"The risk is that these pockets of stress could intensify further and spread across Europe. If that were to occur, the spillover effects to Canadian financial institutions would be substantial, in the form of higher funding costs and higher markdowns on direct and indirect exposures to the affected economies. In addition, such an event would have a major adverse impact on the Canadian economy, which would lead to increased losses on domestic loans."

"To date, there have been limited writedowns by banks, and the provision of credit to households and businesses in Canada has not been affected. However, should the crisis worsen and spread further across Europe, the impact on the Canadian financial system could be significant. This could come about through three interrelated channels. First, a decline in confidence would lead to a general retrenchment from risk and push up the cost of, and/or curtail the availability of, wholesale funding for financial institutions. This would prompt a tightening of lending conditions by the affected institutions. Second, Canadian financial institutions would incur losses as they mark down their holdings of assets that are affected by direct and indirect exposures to stressed European entities. The indirect impacts could become especially important if entities in the United States were significantly affected by the crisis. Third, heightened stress in global sovereign debt markets would weaken economic activity - both abroad and domestically - and increase non-performing loans at banks. The combined effect of these events could constitute a major shock for both the Canadian financial system and the economy as a whole."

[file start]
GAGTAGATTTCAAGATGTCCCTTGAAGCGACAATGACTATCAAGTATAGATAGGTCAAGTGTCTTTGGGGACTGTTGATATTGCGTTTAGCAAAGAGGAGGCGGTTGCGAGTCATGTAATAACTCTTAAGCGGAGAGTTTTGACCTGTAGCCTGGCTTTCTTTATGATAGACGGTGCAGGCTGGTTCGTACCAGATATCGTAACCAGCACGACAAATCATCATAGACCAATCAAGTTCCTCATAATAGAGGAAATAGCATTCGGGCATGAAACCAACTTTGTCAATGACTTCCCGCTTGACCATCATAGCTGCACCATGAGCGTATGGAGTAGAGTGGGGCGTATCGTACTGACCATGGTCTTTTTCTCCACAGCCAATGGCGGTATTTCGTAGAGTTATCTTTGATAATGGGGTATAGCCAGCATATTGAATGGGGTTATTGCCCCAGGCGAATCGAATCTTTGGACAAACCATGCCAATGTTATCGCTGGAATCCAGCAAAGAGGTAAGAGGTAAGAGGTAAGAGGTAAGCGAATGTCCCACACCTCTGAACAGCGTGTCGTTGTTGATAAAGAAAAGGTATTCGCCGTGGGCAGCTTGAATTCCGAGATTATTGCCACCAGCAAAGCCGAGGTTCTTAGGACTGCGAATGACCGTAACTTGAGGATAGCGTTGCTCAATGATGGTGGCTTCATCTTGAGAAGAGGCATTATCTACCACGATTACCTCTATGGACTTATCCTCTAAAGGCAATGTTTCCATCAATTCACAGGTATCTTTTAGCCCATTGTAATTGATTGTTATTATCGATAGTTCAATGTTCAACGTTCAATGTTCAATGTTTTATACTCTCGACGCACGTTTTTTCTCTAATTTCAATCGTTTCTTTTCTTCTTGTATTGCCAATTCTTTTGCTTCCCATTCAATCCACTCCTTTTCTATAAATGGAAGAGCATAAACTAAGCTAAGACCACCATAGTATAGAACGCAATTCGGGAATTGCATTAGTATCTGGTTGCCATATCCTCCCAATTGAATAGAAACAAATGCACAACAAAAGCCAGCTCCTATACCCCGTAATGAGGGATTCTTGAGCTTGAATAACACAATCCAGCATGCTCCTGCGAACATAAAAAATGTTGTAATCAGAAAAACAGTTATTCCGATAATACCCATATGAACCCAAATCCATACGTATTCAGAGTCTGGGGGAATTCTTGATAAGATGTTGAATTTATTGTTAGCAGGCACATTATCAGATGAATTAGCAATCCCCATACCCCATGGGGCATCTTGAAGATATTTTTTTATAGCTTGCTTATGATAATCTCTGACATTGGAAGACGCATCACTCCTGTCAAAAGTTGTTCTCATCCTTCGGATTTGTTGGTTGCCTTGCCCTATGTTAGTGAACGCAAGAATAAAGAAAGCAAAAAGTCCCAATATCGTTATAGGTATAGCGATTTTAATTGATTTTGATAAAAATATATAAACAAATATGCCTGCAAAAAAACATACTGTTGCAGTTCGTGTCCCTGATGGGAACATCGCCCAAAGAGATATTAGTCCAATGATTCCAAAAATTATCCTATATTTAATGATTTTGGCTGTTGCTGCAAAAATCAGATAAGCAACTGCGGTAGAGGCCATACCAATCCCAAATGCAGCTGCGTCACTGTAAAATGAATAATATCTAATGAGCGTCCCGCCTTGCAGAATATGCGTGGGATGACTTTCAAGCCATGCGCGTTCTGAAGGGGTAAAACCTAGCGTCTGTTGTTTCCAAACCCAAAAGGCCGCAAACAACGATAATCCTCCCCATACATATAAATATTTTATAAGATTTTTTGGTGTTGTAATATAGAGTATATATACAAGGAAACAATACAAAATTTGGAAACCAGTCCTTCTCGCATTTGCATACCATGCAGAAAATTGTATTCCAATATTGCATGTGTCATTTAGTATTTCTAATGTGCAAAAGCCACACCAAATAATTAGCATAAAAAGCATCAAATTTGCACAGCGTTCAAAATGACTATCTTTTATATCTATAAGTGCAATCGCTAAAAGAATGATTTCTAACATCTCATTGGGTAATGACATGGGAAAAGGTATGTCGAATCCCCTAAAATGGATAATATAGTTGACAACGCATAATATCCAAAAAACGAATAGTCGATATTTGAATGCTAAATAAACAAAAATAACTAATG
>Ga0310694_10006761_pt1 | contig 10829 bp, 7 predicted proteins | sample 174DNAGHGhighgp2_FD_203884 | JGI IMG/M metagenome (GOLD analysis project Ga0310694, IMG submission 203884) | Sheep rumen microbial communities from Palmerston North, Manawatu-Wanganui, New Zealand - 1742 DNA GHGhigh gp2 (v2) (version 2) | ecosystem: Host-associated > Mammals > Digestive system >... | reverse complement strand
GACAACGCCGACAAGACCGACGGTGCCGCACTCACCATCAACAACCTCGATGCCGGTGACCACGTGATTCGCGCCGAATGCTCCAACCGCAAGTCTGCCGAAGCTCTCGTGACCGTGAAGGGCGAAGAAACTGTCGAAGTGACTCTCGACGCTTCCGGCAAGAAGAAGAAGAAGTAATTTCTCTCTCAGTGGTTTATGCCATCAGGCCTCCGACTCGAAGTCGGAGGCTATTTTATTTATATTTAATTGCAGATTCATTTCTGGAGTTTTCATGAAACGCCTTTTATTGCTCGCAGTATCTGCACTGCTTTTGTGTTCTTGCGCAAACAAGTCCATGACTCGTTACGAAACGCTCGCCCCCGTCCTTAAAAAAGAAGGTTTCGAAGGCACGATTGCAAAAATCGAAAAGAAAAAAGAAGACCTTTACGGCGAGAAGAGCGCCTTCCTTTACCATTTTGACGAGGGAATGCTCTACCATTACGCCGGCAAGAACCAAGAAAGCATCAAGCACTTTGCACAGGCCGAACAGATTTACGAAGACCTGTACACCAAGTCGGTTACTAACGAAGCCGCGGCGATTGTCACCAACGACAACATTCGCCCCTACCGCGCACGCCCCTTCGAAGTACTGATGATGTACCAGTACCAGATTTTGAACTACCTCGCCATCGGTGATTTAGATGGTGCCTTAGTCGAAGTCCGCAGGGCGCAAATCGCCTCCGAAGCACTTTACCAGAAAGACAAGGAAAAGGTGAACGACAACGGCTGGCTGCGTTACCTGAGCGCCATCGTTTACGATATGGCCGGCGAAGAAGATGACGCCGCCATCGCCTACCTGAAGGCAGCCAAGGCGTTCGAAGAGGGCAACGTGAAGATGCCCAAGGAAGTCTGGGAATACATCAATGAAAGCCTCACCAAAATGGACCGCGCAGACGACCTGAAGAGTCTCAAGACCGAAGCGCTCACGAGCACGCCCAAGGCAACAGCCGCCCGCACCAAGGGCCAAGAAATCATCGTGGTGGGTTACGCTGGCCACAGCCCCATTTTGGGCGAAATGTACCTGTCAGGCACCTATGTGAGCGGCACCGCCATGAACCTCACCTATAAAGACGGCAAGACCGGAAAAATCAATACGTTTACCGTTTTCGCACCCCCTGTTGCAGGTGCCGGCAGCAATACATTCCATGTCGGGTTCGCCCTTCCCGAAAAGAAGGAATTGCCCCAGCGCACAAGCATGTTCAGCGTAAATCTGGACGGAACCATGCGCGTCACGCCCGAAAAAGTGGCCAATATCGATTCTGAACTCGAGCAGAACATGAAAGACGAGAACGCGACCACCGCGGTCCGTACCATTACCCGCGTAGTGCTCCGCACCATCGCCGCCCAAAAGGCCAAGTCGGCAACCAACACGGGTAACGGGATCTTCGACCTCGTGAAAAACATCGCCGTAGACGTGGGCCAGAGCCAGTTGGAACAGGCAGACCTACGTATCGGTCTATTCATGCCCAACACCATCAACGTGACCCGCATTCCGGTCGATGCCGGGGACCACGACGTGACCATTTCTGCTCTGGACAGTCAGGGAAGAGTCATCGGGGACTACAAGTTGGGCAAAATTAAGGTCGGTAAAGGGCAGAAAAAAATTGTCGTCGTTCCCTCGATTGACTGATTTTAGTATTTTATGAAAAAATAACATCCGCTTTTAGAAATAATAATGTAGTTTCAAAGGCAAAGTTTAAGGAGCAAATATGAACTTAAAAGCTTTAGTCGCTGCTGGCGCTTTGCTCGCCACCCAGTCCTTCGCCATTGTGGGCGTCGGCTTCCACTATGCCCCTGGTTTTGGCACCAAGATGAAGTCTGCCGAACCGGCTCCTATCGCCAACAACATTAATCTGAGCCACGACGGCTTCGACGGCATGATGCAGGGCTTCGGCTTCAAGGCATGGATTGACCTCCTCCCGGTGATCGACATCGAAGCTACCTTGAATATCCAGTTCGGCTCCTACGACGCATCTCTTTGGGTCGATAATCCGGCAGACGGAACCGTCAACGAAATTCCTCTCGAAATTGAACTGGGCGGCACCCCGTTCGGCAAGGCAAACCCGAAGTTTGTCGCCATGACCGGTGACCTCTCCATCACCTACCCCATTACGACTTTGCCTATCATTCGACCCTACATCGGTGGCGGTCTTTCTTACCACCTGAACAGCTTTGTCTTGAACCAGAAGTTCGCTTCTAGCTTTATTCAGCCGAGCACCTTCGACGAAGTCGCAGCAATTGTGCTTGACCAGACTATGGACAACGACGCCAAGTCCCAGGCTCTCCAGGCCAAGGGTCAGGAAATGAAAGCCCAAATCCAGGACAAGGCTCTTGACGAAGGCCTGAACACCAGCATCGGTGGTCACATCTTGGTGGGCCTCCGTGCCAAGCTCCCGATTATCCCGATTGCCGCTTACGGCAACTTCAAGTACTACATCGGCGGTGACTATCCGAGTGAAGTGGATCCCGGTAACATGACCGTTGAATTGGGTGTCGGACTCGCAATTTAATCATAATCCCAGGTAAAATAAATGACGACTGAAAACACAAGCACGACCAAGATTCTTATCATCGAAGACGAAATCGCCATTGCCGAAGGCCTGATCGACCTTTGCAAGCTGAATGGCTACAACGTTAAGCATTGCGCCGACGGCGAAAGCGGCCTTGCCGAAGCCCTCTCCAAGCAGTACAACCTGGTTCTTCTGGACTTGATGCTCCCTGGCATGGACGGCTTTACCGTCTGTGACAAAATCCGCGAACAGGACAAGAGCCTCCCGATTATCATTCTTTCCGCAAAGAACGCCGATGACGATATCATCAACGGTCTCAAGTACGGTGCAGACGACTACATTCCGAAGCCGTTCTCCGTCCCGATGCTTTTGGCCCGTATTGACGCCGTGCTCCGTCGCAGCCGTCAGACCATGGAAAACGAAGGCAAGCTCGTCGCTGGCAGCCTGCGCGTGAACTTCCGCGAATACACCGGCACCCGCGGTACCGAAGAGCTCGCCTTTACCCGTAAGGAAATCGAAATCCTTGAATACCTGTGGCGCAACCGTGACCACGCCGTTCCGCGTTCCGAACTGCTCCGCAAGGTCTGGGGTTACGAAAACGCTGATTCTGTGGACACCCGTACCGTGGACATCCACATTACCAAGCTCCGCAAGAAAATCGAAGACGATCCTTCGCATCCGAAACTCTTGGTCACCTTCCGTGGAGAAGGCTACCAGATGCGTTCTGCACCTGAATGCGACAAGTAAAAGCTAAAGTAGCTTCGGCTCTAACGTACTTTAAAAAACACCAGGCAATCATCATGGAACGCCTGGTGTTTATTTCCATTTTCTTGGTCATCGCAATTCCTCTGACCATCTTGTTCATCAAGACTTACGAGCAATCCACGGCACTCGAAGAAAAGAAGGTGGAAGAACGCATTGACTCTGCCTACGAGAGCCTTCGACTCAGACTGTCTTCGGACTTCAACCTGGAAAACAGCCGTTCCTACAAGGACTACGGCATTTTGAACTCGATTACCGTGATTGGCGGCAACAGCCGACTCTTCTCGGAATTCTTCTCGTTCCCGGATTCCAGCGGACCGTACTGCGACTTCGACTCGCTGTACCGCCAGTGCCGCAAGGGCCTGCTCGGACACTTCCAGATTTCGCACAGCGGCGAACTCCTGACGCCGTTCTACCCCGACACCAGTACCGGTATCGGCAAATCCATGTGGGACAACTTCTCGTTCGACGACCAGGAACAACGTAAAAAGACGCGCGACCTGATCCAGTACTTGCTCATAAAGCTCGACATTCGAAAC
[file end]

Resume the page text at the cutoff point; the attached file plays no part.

Crisis deepens
What a mess.

Here's what the euro zone looks like today as it heads to its do-or-die moment with the weekend elections in Greece: